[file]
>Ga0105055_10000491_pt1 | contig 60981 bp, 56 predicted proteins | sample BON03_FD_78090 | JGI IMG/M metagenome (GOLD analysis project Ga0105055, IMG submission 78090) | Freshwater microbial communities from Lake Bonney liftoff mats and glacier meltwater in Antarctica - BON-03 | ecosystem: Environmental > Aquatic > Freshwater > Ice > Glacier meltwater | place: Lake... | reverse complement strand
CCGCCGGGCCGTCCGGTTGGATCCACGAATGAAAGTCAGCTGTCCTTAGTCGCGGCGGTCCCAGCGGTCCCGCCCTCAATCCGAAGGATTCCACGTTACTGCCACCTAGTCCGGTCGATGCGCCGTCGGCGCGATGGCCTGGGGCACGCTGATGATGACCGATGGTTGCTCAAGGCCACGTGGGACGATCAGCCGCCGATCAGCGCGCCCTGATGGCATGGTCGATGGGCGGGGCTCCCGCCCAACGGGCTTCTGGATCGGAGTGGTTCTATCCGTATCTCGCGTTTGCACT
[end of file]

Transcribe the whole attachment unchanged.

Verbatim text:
>Ga0105055_10000491_pt1 | contig 60981 bp, 56 predicted proteins | sample BON03_FD_78090 | JGI IMG/M metagenome (GOLD analysis project Ga0105055, IMG submission 78090) | Freshwater microbial communities from Lake Bonney liftoff mats and glacier meltwater in Antarctica - BON-03 | ecosystem: Environmental > Aquatic > Freshwater > Ice > Glacier meltwater | place: Lake... | reverse complement strand
CCGCCGGGCCGTCCGGTTGGATCCACGAATGAAAGTCAGCTGTCCTTAGTCGCGGCGGTCCCAGCGGTCCCGCCCTCAATCCGAAGGATTCCACGTTACTGCCACCTAGTCCGGTCGATGCGCCGTCGGCGCGATGGCCTGGGGCACGCTGATGATGACCGATGGTTGCTCAAGGCCACGTGGGACGATCAGCCGCCGATCAGCGCGCCCTGATGGCATGGTCGATGGGCGGGGCTCCCGCCCAACGGGCTTCTGGATCGGAGTGGTTCTATCCGTATCTCGCGTTTGCACT